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Glasgow Haskell Compiler

The Glorious Glasgow Haskell Compilation System, more commonly known as the Glasgow Haskell Compiler or GHC, is an open source native code compiler for the functional programming language Haskell. The lead developers are Simon Peyton Jones and Simon Marlow.


GHC originally started in 1989 as a prototype, written in LML (Lazy ML) by Kevin Hammond at the University of Glasgow. Later that year, the prototype was completely rewritten in Haskell, except for its parser, by Cordelia Hall, Will Partain, and Simon Peyton Jones. Its first beta release was on April 1, 1991 and subsequent releases added a strictness analyzer as well as language extensions such as monadic I/O, mutable arrays, unboxed data types, and a profiler.

Peyton Jones, as well as Simon Marlow, later moved to Microsoft Research in Cambridge, England, where they continue to be primarily responsible for developing GHC. GHC also contains code from more than sixty other contributors.


GHC is itself written in Haskell (in a technique known as bootstrapping), but the runtime system for Haskell, an essential part of the compiler, is written in C and C--. Much of GHC is written in the literate programming style.

GHC's front end — incorporating the lexer, parser and typechecker — is designed to preserve as much information about the source language as possible until after type inference is complete, toward the goal of providing clear error messages to users. In its last phase, the front end desugars Haskell into a typed intermediate language known as "Core" (based on System F, extended with let and case expressions). Recently, Core was extended to support generalized algebraic datatypes in its type system, and is now based on an extension to System F known as System FC.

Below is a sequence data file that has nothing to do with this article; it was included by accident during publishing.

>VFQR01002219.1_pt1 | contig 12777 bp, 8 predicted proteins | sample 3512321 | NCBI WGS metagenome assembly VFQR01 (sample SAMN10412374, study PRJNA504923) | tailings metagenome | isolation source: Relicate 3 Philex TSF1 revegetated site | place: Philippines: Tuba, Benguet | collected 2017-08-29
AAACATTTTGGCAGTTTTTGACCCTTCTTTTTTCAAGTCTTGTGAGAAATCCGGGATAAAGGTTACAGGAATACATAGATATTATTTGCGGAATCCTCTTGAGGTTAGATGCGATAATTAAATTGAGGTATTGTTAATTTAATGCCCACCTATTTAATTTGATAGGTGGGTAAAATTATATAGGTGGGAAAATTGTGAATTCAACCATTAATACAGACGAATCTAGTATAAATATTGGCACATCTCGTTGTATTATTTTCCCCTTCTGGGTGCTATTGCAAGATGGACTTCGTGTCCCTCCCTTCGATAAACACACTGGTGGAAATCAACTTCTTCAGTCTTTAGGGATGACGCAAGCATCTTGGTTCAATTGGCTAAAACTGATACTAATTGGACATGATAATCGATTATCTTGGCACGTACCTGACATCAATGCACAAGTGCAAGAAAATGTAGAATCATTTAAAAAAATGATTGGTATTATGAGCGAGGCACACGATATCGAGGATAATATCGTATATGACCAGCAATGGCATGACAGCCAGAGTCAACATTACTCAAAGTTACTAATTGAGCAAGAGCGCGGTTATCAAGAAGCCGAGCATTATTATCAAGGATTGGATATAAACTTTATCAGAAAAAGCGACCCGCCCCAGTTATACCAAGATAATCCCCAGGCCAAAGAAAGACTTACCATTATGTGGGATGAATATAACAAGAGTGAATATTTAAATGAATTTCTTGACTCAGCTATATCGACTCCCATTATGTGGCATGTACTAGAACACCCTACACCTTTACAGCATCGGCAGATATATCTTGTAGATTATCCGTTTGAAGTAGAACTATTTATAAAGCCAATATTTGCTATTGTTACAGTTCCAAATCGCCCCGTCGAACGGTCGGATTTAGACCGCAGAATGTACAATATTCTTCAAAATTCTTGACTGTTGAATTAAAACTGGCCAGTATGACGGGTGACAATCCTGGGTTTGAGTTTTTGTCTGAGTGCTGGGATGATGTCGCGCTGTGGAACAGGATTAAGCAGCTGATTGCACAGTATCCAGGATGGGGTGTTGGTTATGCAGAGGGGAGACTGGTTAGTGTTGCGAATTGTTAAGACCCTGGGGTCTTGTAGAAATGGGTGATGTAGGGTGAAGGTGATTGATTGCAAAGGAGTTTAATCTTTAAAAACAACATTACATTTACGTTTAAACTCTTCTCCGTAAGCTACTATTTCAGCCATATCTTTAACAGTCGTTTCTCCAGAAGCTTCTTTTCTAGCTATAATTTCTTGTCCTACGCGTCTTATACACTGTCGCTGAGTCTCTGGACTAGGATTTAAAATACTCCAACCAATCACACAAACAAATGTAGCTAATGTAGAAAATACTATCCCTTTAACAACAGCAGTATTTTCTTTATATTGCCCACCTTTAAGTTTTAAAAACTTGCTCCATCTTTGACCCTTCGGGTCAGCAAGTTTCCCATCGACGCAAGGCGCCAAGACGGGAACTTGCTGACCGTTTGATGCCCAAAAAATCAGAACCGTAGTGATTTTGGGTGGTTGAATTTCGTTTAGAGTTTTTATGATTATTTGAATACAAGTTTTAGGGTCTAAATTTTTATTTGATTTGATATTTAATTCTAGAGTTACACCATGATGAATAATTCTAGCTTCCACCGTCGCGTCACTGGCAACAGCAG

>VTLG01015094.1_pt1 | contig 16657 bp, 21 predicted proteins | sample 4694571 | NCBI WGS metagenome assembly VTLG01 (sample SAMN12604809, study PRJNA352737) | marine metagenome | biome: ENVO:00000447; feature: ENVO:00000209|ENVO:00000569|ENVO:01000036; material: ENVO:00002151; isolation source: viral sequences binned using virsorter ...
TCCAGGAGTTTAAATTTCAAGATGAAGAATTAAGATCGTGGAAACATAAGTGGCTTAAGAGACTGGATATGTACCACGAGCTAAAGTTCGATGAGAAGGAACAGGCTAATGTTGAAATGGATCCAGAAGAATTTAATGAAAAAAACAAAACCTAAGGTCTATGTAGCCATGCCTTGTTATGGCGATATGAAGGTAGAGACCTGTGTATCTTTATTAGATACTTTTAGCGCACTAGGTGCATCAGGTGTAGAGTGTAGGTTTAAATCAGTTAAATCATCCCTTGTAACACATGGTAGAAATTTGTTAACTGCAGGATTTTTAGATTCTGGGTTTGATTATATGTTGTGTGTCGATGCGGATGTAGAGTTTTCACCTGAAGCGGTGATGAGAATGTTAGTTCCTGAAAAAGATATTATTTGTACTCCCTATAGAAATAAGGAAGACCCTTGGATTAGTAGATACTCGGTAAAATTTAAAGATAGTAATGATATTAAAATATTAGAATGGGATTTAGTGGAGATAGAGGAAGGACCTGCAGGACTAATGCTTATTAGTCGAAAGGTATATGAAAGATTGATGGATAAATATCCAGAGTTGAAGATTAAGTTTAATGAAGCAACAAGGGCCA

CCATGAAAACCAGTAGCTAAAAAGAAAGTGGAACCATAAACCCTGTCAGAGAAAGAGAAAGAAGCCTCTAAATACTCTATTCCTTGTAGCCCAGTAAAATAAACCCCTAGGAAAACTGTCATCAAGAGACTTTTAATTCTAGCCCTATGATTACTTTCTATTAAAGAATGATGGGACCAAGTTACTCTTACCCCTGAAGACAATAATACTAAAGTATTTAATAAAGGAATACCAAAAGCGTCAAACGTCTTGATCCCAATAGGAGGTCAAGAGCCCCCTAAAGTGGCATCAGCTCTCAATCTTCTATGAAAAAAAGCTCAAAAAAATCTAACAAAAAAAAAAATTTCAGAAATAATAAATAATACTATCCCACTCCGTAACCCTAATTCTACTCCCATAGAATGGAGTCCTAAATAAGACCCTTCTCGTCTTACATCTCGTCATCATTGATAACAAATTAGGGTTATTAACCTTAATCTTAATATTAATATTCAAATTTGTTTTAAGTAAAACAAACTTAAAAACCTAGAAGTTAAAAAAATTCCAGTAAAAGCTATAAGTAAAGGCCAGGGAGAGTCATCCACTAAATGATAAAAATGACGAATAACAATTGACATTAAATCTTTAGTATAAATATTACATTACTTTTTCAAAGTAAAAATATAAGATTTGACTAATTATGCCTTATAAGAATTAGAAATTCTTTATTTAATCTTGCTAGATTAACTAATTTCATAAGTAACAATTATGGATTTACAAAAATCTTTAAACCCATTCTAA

In the tradition of type-directed compilation, GHC's simplifier, or "middle end", where most of the optimizations implemented in GHC are performed, is structured as a series of source-to-source transformations on Core code. The analyses and transformations performed in this compiler stage include demand analysis (a generalization of strictness analysis), application of user-defined rewrite rules (including a set of rules included in GHC's standard libraries that performs foldr/build fusion), unfolding (called "inlining" in more traditional compilers), let-floating, an analysis that determines which function arguments can be unboxed, constructed product result analysis, specialization of overloaded functions, as well as a set of simpler local transformations such as constant folding and beta reduction.

The final stage of the simplifier transforms Core code into STG (short for "Spineless Tagless G-machine"), a lower-level intermediate language. Like Core, STG is itself a functional language. STG also corresponds to an abstract machine. GHC's back end performs transformations on STG before translating it into C, C--, or native machine code (the traditional "code generation" phase). Emitted C or C-- code may then be used as an intermediate language before compiling to machine code.


GHC complies with the latest language standard, called Haskell 98. It also supports many optional extensions to the Haskell standard: for example, the STM library, which allows for Composable Memory Transactions.


Versions of GHC are available for several platforms, including Windows and most varieties of Unix (such as the numerous GNU/Linux flavors and Mac OS X.) GHC has also been ported to several different processor architectures.


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